I like South Park. One of my favourite episodes is “Raising the Bar” where a caricature of James Cameron leads an undersea expedition to, literally, raise the bar. The episode is notable because the show went meta. After Cameron raises the bar from the bottom of the ocean and Michelle Obama beats the shit out of Cartman, Kyle states that maybe South Park is responsible for lowering the bar. It was a nice way for the show’s creators to acknowledge that maybe they’re part of the problem. On a similar note it would be nice for the writer of this editorial to acknowledge his or her part in lowering the standard of editorial writing and argument in New Zealand. Admittedly, the bar couldn’t be set much lower, but it’s comforting to know there is still room before the Herald, the Dom Post and New Zealand’s other dailies hit the ocean floor. Let’s start at the beginning:
The Prime Minister was never more wrong last year than when he declared the Government could ignore a recommendation of the Waitangi Tribunal.
In reality, the Prime Minister was perfectly correct. The Waitangi Tribunal is a permanent commission of inquiry rather than a Court. Therefore, the Tribunal’s recommendations don’t bind the Crown (with rare exceptions) or any other parties. In contrast, the Courts can make rulings that bind the parties involved. The Tribunal exercises little to no soft power either. More often than not the political consequences of ignoring the Tribunal are positive, think of the foreshore and seabed when the government ignored the Tribunal and won approval from many New Zealanders.
It needs to be remembered that the case is not about who owns water.
No, it’s not. However, later in the piece the writer says that “the recognition (iwi) sought (is) customary ownership of the water”. Make your mind up – “the case is not about who owns water” and the case is about “customary ownership of the water” are two mutually exclusive statements.
It (the case) is about whether the ownership of dams and power stations will make it harder for iwi to be compensated if they ever convince a government they own the water.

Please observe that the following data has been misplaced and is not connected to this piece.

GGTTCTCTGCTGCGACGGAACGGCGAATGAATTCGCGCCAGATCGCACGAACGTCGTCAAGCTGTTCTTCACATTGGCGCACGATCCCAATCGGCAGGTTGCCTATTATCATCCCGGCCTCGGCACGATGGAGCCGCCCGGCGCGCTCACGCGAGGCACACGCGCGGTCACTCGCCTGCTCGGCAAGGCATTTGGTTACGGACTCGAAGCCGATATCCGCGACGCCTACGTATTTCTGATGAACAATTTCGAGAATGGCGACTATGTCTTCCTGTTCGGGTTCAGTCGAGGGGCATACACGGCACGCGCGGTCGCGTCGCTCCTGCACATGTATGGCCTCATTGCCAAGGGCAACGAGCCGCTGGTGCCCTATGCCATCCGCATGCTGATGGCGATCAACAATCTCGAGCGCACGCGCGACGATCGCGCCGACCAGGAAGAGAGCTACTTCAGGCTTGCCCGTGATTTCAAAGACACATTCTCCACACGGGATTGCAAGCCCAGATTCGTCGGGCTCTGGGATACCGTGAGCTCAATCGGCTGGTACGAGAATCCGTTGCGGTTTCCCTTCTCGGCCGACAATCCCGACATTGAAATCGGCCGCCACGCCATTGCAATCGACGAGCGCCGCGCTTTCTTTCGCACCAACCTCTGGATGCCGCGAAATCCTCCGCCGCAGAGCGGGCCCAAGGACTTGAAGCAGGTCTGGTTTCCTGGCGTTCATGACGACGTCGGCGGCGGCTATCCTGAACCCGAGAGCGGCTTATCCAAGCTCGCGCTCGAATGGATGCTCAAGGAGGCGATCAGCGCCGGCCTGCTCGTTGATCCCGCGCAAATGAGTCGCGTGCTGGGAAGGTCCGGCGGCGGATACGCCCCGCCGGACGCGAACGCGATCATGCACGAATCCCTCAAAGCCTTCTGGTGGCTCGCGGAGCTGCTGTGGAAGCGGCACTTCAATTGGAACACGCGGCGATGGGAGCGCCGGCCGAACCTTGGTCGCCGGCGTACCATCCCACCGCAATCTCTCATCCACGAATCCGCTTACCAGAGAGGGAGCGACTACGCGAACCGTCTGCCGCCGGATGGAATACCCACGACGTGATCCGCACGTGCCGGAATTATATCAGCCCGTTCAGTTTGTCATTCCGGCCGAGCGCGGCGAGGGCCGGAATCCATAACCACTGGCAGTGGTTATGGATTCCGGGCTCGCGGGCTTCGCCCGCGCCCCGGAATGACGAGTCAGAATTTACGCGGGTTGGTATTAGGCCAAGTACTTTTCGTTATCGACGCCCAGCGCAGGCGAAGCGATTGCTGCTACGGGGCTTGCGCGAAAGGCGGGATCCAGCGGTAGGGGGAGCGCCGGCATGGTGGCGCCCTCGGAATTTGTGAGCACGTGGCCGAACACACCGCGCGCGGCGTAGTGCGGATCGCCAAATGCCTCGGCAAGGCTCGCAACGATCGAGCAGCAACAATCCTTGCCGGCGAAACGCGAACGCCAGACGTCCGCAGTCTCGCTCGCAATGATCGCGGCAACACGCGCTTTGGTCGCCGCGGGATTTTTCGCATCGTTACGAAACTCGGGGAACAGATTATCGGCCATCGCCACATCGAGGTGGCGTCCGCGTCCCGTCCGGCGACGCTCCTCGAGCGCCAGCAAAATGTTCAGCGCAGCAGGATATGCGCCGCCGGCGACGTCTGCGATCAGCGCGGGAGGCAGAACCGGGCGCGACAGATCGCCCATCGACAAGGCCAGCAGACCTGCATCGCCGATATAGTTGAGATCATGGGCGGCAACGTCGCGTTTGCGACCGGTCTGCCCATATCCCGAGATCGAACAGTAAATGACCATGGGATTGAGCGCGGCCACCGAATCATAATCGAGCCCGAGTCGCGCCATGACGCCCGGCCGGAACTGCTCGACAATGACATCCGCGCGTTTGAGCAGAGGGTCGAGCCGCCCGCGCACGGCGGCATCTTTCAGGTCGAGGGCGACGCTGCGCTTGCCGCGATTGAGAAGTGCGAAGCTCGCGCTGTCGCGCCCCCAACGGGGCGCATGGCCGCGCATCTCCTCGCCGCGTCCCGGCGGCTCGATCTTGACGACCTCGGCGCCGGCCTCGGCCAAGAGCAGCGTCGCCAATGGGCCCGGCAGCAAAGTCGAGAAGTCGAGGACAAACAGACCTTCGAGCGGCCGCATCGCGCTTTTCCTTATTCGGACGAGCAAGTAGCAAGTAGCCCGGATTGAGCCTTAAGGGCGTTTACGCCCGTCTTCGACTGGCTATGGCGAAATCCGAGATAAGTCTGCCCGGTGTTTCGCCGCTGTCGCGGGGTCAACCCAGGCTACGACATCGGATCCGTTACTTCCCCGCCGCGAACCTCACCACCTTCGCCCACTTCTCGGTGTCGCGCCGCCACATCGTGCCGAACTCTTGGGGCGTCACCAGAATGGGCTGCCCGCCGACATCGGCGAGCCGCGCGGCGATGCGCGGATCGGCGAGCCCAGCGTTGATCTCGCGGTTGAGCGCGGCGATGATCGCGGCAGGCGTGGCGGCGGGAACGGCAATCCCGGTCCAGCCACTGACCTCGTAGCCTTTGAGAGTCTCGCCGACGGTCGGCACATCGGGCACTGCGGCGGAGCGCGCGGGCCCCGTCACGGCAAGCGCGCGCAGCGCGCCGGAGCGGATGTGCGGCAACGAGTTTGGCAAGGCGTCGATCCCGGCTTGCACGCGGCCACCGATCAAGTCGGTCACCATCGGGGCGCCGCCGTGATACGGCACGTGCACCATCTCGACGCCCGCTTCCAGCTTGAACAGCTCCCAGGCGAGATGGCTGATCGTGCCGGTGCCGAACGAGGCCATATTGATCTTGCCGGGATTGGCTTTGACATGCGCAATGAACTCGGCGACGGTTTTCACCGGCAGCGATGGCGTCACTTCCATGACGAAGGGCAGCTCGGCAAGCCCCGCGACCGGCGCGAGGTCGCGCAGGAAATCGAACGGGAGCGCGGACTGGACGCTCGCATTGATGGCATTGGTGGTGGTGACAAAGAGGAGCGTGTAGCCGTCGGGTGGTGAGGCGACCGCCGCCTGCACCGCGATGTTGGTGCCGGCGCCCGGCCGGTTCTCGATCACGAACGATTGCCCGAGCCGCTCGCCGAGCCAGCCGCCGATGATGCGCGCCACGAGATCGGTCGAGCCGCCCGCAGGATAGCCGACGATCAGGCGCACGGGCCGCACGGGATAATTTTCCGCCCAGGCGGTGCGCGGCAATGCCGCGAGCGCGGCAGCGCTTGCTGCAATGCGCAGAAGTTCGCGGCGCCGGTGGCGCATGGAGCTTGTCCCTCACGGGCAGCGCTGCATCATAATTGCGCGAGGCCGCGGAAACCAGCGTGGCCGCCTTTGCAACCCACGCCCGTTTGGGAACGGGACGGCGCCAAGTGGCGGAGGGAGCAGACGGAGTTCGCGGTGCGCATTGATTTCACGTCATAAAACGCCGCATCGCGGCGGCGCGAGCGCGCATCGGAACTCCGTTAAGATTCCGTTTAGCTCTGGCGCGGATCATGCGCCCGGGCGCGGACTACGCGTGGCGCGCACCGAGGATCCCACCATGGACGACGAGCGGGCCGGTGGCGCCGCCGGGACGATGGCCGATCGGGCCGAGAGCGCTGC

No. The issue centred on whether or not the transformation from an SOE to a MOM company would affect the Crown’s ability to provide rights redress and recognition and, as a result, breach either s9 of the SOE Act or s45Q of the Public Finance Amendment Act (the Treaty clauses). It was also at issue whether or not there was a sufficient nexus to justify the Courts intervening*. The ownership of dams and power stations isn’t at issue, it’s the MOM proposal and its effect on rights redress and recognition.
By putting the cart before the horse the case has forced the Crown to assume the water claim has succeeded and to argue that the Government would be able to require a private power company to pay a royalty or some other form of compensation.
No, the case isn’t concerned with private companies. The Crown will retain a majority shareholding in Mighty River Power. Crown Counsel argued that “the transfer and sale of shares does not affect relevant rights in that it does not impair the Crown’s ability to provide redress or rights recognition”. Private companies are irrelevant.
The "shares-plus" arrangement was immediately ruled out by the Government as contrary to commercial law and compromising the main purpose of asset sales: accountability to the share market.
Firstly, the idea of shares-plus was rejected because of perceived impracticalities. Secondly, asset sales had nothing to do with “accountability to the share market”. In the government's own words, asset sales will contribute to:
The Future Investment Fund to reinvest the proceeds of our partial share sales programme. We expect that selling a minority stake in these companies will return $5 billion to $7 billion to the Government. We’ll spend every dollar of this on more assets that New Zealanders need – such as schools and hospitals – without having to borrow more from offshore lenders to fund our infrastructure needs.
The Maori Council and co-claimants could not convince High Court judge Ronald Young that shares-plus had merit. He reasoned that since Mighty River Power did not own the water that it had been given a right to use, a shareholding in the company would not give the iwi the recognition they sought, customary ownership of the water.
Iwi were not looking for the Court to establish Maori customary ownership of water. At paragrapgh  onwards Justice Young sets out the remedies sought and they are 1) an injunction against the partial privatisation of Mighty River Power and 2) a declaration that the Court should take no further action.
Lord Cooke, author of the guiding judgment on the Treaty's application, said it required each party to act "reasonably and in good faith within their respective spheres". Assets that generate hydro or geothermal electricity are unquestionably in the government sphere.
That quote is misattributed. It was Richardson J who delivered this line and the writer misunderstands what is meant by “spheres”. The use of “spheres” does not mean there is a dividing line between things Maori and things British, or things owned and controlled by Maori and things owned and controlled by the Crown. I interpret the quote as meaning that Maori and the Crown will act reasonably and in good faith in their respective roles in the Treaty relationship. Maori will maintain “a duty of loyalty to the Queen, full acceptance of her Government through her responsible Ministers, and reasonable cooperation” and the Crown will maintain the duties of partnership, active protection, redress and so on.
*See paragraph  of the judgment.